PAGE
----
Whenever I contact the support staff at JIRA I find the interaction to be typical to support interactions. Quite a few of the staff are very friendly and always seem to want to help. I have given them a couple tough situations that they've had to take back but all-in-all it seems like they try very hard to get to the root of the problem in a timely manner.
Quick Resolution
Good followup
Knowledgeable team
Problems get solved
Kept well informed
Support understands my problem
Support cares about my success
Quick Initial Response
Difficult to get immediate help
No - I don't know that it is offered for JIRA - we do have quicker service based on our impacted users which tends to be large.
Yes - I think the term "bug" might be the wrong label. We had a misaligned update. Since we are on the Cloud and the releases are managed by Atlassian we encounter situations where our instance is part of that 1% customization that breaks when the release goes out. We routinely inquire as to how to maintain certain functionality and often find it has been updated and we simply need to update our approach.
None spring to mind at the time of this writing but I have very positive impressions of the support team at Atlassian.

Using JIRA Software

I think JIRA has a lot of complexity for a less technical user and I am torn between whether that is an essential problem. I tend to believe that users should choose the tool that fits the work; this means does it make sense for the typical user and how much integration with other systems does it provide? If both of these things are high, I would say the tool deserves high consideration. As a technical tool I think JIRA falls squarely in line with technical expectations - it also provides a high degree of integration possibilities with other tools. I suppose if you were forced to choose one tool you should plan on a staggered approach to rolling it out, starting with the technical team guided by someone with a process background.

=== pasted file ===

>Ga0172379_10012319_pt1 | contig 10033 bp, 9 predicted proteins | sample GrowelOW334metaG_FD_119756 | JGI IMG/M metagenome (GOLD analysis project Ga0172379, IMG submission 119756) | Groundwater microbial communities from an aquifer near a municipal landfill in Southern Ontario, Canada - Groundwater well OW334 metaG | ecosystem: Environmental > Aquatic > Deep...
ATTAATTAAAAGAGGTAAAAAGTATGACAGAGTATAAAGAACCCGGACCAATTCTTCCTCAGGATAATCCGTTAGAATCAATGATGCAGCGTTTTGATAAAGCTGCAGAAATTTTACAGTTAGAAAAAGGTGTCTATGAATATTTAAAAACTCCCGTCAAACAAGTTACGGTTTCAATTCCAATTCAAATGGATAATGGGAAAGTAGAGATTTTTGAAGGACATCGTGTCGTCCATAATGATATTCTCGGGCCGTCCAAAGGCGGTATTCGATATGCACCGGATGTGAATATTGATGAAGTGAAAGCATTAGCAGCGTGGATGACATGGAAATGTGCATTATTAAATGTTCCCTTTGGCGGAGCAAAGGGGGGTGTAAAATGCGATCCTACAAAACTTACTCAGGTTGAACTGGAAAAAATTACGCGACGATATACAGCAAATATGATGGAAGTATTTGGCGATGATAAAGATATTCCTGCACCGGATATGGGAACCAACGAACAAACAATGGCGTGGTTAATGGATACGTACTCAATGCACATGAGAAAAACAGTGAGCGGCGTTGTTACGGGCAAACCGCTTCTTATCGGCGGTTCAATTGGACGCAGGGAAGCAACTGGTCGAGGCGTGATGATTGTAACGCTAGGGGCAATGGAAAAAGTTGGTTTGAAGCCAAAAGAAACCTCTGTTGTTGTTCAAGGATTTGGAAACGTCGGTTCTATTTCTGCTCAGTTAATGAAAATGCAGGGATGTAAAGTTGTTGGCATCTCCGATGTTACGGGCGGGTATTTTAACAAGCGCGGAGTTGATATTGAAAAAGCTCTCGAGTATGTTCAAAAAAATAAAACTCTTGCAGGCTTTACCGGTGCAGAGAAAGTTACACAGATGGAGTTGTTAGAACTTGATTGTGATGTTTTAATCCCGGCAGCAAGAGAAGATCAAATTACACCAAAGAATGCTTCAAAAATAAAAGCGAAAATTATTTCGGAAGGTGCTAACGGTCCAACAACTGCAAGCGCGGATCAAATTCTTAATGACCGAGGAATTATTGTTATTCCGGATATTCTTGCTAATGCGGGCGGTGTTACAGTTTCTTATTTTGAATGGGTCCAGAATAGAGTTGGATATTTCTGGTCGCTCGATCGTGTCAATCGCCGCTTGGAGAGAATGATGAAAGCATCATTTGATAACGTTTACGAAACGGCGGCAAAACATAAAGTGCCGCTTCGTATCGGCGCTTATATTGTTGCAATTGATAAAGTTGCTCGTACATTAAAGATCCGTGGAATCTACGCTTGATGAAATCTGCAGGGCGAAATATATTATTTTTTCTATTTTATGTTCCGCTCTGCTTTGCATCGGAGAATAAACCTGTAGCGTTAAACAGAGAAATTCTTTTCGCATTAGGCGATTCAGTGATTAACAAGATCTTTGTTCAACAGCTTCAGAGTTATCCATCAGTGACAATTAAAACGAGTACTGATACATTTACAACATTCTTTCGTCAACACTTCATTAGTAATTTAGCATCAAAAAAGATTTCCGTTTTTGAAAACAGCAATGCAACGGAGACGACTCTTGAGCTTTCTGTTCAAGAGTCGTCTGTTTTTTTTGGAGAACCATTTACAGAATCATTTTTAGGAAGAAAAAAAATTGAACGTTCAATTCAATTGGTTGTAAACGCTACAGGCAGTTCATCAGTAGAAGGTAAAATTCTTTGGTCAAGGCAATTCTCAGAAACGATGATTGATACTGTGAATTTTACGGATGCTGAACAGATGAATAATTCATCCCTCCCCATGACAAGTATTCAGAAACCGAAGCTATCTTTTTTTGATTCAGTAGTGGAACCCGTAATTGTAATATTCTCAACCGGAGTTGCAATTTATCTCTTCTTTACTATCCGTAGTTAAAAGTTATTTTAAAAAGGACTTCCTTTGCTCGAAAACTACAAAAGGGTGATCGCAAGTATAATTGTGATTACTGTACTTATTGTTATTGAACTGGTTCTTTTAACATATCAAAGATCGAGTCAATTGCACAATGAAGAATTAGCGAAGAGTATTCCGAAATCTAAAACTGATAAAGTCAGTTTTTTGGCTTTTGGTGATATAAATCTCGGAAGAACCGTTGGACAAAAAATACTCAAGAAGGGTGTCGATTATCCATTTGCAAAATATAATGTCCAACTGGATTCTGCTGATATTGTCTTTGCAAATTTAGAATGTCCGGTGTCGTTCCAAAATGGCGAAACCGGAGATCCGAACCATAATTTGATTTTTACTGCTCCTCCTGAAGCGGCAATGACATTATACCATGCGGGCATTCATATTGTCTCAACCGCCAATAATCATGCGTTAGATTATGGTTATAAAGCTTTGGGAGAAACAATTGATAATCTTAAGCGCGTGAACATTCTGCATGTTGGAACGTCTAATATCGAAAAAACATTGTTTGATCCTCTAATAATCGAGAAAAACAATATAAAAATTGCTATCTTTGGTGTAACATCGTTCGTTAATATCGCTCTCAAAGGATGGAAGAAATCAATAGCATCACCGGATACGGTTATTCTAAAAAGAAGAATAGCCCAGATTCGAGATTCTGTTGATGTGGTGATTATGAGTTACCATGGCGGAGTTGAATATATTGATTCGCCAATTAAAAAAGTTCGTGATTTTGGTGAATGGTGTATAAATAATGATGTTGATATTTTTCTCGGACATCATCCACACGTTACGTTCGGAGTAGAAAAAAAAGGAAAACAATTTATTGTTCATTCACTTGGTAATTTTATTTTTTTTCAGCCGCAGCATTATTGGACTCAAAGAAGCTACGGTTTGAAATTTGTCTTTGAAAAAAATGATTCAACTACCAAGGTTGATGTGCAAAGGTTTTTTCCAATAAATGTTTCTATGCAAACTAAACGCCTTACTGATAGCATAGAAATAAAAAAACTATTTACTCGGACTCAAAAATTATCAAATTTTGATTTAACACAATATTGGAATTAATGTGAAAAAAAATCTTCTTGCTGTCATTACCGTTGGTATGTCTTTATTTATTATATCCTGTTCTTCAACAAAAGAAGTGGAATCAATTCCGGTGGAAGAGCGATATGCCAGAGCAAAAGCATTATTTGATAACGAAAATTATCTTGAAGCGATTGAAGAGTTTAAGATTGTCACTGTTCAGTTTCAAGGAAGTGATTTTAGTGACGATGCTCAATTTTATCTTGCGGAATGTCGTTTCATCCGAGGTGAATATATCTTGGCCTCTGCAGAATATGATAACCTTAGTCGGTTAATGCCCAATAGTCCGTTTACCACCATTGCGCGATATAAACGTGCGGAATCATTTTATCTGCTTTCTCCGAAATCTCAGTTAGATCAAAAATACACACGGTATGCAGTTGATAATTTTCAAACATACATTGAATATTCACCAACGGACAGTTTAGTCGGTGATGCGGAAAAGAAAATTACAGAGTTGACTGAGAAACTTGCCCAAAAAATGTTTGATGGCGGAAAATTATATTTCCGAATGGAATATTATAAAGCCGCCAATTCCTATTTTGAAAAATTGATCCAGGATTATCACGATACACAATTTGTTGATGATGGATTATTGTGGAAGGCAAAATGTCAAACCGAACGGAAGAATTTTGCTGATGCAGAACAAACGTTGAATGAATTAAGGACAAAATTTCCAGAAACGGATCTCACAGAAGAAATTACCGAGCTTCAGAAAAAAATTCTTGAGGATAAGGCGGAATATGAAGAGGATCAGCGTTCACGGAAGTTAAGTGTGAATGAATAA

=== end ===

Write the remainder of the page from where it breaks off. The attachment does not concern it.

Like to use
Relatively simple
Easy to use
Technical support not required
Well integrated
Feel confident using
Lots to learn
  • Prioritization for Stories, etc is very nimble; caveat for the issuetype "Epic" which is decidedly less so.
  • Sprint planning
  • WYSIWYG query tool
  • Dashboard gadgets for Agile development tracking
  • Feature prioritization (at the Epic level for our shop) is very hard to use in the Backlog - we've developed a hack where we prioritize Epics in a Kanban board but it's got an element of disconnect to the Backlog planning that isn't very "agile"
  • Portfolio tracking - you might try to arrange features according to Business Goals but you'd have to 1) purchase the Portfolio tool from Atlassian which is the same price as the JIRA Software itself or 2) build and maintain insane filters
  • Time tracking - your time tracking will again be a choice between purchasing a plugin that does half of what you want or maintaining JQL that does backflips for the same level of value